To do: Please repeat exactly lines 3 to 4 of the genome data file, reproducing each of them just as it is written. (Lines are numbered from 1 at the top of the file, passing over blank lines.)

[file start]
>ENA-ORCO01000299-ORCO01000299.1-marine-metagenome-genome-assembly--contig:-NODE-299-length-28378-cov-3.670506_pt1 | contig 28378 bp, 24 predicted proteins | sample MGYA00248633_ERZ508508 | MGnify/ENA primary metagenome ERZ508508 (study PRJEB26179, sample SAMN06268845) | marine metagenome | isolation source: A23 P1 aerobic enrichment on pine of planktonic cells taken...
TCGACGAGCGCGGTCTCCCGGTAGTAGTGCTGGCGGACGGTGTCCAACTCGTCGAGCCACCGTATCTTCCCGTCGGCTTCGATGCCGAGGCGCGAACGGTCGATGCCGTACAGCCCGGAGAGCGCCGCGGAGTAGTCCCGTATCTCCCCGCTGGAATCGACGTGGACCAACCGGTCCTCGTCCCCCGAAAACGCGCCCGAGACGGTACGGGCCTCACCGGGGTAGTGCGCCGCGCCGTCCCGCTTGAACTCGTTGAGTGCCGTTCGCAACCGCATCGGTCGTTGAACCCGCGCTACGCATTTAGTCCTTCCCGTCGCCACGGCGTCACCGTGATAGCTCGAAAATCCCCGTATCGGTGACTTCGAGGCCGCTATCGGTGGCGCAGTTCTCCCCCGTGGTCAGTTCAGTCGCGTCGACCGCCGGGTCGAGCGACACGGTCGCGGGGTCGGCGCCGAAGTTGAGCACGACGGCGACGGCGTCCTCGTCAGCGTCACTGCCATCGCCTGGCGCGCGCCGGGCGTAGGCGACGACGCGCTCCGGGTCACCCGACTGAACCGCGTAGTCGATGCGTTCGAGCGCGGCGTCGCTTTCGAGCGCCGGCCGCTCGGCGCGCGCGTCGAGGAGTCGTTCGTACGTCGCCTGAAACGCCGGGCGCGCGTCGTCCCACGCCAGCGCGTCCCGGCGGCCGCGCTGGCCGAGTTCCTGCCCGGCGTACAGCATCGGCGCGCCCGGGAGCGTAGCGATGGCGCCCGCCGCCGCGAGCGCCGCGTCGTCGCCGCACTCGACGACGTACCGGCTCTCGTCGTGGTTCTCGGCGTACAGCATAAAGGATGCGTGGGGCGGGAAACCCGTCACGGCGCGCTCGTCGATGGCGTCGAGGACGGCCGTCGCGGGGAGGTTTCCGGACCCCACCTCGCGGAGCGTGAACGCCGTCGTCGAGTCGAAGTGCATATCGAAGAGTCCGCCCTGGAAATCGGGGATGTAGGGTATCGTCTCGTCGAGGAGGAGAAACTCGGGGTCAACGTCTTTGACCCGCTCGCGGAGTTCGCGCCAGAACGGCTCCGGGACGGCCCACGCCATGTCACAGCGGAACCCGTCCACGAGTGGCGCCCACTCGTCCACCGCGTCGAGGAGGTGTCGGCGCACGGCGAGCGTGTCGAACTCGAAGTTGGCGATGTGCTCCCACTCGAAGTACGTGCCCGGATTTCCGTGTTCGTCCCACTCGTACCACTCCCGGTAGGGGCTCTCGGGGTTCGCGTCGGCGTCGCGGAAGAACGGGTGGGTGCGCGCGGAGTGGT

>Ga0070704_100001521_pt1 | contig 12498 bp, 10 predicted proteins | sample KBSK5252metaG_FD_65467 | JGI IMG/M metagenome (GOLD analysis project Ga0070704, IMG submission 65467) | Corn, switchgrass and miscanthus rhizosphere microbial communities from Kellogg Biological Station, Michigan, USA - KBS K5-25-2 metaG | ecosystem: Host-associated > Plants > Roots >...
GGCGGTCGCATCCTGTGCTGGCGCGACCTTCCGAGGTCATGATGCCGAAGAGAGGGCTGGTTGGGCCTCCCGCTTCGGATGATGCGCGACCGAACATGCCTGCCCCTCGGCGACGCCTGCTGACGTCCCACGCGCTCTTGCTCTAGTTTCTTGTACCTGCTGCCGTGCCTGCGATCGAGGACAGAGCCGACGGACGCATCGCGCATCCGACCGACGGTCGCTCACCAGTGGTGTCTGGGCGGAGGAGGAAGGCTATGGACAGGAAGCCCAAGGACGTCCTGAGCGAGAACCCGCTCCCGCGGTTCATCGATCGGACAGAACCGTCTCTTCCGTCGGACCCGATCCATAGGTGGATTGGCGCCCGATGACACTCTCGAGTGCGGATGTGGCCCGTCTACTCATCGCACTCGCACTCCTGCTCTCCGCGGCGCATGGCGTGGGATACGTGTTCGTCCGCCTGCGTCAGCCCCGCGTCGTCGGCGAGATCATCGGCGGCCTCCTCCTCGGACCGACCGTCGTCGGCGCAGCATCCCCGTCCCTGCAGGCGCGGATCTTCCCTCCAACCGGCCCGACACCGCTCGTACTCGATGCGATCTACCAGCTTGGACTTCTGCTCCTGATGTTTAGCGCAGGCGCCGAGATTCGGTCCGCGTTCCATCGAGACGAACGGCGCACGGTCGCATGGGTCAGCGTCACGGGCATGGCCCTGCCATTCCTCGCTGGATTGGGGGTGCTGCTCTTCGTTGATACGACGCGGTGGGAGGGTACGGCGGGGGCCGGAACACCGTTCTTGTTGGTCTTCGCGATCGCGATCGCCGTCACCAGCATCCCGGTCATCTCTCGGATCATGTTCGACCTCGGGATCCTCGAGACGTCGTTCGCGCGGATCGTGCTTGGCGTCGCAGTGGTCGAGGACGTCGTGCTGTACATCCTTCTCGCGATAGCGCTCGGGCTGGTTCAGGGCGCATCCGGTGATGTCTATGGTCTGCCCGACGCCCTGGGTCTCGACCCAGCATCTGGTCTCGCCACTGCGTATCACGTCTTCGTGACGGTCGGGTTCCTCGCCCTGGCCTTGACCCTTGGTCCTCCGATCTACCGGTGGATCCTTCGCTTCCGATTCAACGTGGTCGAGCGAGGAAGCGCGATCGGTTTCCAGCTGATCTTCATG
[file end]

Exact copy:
>Ga0070704_100001521_pt1 | contig 12498 bp, 10 predicted proteins | sample KBSK5252metaG_FD_65467 | JGI IMG/M metagenome (GOLD analysis project Ga0070704, IMG submission 65467) | Corn, switchgrass and miscanthus rhizosphere microbial communities from Kellogg Biological Station, Michigan, USA - KBS K5-25-2 metaG | ecosystem: Host-associated > Plants > Roots >...
GGCGGTCGCATCCTGTGCTGGCGCGACCTTCCGAGGTCATGATGCCGAAGAGAGGGCTGGTTGGGCCTCCCGCTTCGGATGATGCGCGACCGAACATGCCTGCCCCTCGGCGACGCCTGCTGACGTCCCACGCGCTCTTGCTCTAGTTTCTTGTACCTGCTGCCGTGCCTGCGATCGAGGACAGAGCCGACGGACGCATCGCGCATCCGACCGACGGTCGCTCACCAGTGGTGTCTGGGCGGAGGAGGAAGGCTATGGACAGGAAGCCCAAGGACGTCCTGAGCGAGAACCCGCTCCCGCGGTTCATCGATCGGACAGAACCGTCTCTTCCGTCGGACCCGATCCATAGGTGGATTGGCGCCCGATGACACTCTCGAGTGCGGATGTGGCCCGTCTACTCATCGCACTCGCACTCCTGCTCTCCGCGGCGCATGGCGTGGGATACGTGTTCGTCCGCCTGCGTCAGCCCCGCGTCGTCGGCGAGATCATCGGCGGCCTCCTCCTCGGACCGACCGTCGTCGGCGCAGCATCCCCGTCCCTGCAGGCGCGGATCTTCCCTCCAACCGGCCCGACACCGCTCGTACTCGATGCGATCTACCAGCTTGGACTTCTGCTCCTGATGTTTAGCGCAGGCGCCGAGATTCGGTCCGCGTTCCATCGAGACGAACGGCGCACGGTCGCATGGGTCAGCGTCACGGGCATGGCCCTGCCATTCCTCGCTGGATTGGGGGTGCTGCTCTTCGTTGATACGACGCGGTGGGAGGGTACGGCGGGGGCCGGAACACCGTTCTTGTTGGTCTTCGCGATCGCGATCGCCGTCACCAGCATCCCGGTCATCTCTCGGATCATGTTCGACCTCGGGATCCTCGAGACGTCGTTCGCGCGGATCGTGCTTGGCGTCGCAGTGGTCGAGGACGTCGTGCTGTACATCCTTCTCGCGATAGCGCTCGGGCTGGTTCAGGGCGCATCCGGTGATGTCTATGGTCTGCCCGACGCCCTGGGTCTCGACCCAGCATCTGGTCTCGCCACTGCGTATCACGTCTTCGTGACGGTCGGGTTCCTCGCCCTGGCCTTGACCCTTGGTCCTCCGATCTACCGGTGGATCCTTCGCTTCCGATTCAACGTGGTCGAGCGAGGAAGCGCGATCGGTTTCCAGCTGATCTTCATG